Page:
New York’s new family leave policy will lead to healthier families
This week, New York state governor Andrew Cuomo signed into law the country’s most extensive paid family leave policy. The law, once it’s fully enacted in 2021 will allow for a full 12 weeks leave at two-thirds pay as long as an employee has worked for their employer for at least six months. It will be funded by a weekly payroll tax on employees of $1 per week. New York joins just three other states (California, Rhode Island, and New Jersey) with active paid family leave. As a nation, the U.S. is one of the only developed nations without a national paid family leave policy.
Paid family leave is great for families and wonderful for kids. From a pediatrician’s point of view, paid family leave is useful to my patients and their families in several ways. First, and most obviously, paid leave after the birth or adoption of a child allows new families to adjust and recover. We don’t recommend women who have had a C-section return to exercise but somehow it’s perfectly fine to return to work after just days. We talk about initiating breastfeeding but then send new mothers back to work well before their milk supply and feeding patterns are stabilized. We encourage people to remain close to home to decrease exposure to germs but then allow nearly newborns to be sent to daycare. We encourage paternal bonding with children but expect new fathers to go immediately back to work.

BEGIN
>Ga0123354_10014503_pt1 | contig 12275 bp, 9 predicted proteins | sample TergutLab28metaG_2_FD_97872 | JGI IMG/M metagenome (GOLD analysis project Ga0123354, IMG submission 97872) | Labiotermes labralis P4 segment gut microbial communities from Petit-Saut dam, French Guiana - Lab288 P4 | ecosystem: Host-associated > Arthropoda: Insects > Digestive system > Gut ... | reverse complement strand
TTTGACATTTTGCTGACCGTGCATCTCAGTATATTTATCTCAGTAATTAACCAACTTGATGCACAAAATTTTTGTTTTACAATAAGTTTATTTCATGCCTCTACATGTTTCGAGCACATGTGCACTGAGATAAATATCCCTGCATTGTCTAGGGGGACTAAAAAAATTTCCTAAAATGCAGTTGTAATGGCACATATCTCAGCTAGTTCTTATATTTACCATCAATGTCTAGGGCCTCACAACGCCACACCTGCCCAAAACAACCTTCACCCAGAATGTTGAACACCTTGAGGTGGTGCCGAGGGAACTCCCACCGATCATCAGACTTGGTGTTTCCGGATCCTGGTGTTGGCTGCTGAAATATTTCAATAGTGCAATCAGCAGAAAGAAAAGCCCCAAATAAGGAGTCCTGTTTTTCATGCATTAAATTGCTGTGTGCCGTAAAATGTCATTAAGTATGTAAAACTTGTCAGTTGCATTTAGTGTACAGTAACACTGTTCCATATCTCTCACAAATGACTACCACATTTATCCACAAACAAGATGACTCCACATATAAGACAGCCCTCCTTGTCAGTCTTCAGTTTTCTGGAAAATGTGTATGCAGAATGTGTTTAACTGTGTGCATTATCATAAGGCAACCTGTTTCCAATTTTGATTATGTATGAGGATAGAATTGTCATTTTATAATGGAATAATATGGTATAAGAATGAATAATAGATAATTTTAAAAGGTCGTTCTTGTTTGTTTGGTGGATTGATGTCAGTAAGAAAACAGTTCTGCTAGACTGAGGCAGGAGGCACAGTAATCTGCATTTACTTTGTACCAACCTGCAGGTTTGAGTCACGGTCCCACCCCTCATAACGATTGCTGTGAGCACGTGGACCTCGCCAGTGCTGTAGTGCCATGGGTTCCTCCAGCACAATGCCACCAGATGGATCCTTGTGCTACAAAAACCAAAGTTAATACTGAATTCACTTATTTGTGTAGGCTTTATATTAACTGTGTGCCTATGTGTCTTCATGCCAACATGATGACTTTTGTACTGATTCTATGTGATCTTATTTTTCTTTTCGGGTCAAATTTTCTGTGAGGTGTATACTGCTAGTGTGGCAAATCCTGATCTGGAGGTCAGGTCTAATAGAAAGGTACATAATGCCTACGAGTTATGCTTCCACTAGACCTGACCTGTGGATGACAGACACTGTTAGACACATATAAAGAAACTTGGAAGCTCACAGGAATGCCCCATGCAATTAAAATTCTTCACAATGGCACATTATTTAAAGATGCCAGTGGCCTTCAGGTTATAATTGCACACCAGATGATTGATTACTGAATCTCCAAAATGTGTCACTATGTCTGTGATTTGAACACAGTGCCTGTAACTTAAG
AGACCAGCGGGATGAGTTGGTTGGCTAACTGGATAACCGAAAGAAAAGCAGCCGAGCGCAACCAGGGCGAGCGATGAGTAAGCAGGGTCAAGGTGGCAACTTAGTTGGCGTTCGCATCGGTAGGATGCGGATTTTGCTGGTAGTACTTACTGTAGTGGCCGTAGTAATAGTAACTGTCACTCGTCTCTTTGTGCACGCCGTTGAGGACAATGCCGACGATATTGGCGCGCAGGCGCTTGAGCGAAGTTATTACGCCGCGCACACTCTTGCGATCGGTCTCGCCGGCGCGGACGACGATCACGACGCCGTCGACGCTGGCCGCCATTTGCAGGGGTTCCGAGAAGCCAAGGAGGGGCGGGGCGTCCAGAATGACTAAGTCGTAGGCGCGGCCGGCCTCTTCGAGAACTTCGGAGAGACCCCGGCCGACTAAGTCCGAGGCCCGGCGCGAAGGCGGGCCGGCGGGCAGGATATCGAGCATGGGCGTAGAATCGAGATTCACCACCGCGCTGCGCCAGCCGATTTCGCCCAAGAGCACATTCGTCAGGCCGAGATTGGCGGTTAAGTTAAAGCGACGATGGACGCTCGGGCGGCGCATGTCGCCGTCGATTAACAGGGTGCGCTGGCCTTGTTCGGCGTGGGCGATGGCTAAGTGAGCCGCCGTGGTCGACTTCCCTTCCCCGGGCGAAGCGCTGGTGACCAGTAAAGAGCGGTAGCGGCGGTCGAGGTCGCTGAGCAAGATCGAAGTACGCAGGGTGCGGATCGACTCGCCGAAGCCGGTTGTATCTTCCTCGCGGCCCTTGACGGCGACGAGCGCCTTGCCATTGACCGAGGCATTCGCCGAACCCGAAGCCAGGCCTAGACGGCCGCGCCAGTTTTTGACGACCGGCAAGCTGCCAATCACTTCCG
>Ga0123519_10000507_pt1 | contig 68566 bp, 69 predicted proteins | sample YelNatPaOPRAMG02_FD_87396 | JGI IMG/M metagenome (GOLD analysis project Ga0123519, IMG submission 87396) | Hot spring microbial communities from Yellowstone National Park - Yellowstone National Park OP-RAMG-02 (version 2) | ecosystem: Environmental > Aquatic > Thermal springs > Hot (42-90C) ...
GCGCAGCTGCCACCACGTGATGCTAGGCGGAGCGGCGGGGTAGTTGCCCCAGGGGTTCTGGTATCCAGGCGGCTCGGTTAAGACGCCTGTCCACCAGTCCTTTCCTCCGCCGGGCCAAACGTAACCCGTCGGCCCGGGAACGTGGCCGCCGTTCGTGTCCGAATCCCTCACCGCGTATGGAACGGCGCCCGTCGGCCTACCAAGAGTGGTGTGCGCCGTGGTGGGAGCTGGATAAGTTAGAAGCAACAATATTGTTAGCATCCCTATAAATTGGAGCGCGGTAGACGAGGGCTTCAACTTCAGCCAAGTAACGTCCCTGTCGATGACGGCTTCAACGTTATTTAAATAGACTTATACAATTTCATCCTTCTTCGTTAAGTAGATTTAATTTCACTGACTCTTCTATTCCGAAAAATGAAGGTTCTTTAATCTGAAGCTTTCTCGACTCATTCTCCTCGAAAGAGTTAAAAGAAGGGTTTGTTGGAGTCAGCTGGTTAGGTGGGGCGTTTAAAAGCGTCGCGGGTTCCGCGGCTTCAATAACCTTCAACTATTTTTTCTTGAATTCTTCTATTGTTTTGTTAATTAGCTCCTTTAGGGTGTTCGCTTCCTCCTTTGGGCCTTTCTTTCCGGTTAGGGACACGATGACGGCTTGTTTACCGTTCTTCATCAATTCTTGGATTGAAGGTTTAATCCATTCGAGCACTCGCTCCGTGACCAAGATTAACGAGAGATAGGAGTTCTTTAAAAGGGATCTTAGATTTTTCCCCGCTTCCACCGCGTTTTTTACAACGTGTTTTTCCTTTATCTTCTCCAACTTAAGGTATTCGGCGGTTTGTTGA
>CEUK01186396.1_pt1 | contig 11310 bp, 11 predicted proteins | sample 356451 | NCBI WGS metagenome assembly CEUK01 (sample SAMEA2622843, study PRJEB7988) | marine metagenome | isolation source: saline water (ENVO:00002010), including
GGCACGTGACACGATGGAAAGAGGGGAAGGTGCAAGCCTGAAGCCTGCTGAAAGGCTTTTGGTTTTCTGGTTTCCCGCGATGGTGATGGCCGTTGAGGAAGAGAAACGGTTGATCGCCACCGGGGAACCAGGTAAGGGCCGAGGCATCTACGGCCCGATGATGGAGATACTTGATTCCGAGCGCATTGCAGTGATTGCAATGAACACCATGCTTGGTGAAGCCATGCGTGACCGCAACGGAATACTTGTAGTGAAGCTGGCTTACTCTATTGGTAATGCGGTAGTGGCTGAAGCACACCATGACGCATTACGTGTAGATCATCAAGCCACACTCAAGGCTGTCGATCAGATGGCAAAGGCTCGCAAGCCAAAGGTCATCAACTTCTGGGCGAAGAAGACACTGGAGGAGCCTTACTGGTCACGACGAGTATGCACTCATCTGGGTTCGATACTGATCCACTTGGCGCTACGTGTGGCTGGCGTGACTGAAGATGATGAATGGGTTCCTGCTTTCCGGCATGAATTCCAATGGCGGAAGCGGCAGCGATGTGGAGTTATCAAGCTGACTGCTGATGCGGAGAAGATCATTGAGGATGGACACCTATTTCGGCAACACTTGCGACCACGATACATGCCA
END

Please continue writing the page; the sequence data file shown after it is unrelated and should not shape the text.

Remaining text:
Sure, many jobs have the option of brief maternity or paternity leave but very few of those are paid. It’s often impossible to choose to be home when your income ceases completely.
There are other, less happy reasons that paid family leave will serve. The parent who has a sick baby, child, or relative can now take a bit of time to be present during the medical care or end of life of their loved one without losing all their income. Imagine, being a mom of a child with cancer and having to leave his or her side in the hospital in order to work to support the rest of your children. Or think about being given the opportunity to take care of a dying relative, ushering in their last wishes and being present without going into debt. I think of the parents of premature babies who after months in the NICU can spend time together once their child is at home.
Every day I see families who are working when their hearts and minds wish they were home. Twelve weeks is short (ask any new parent) but is a great start and will lead to healthier families.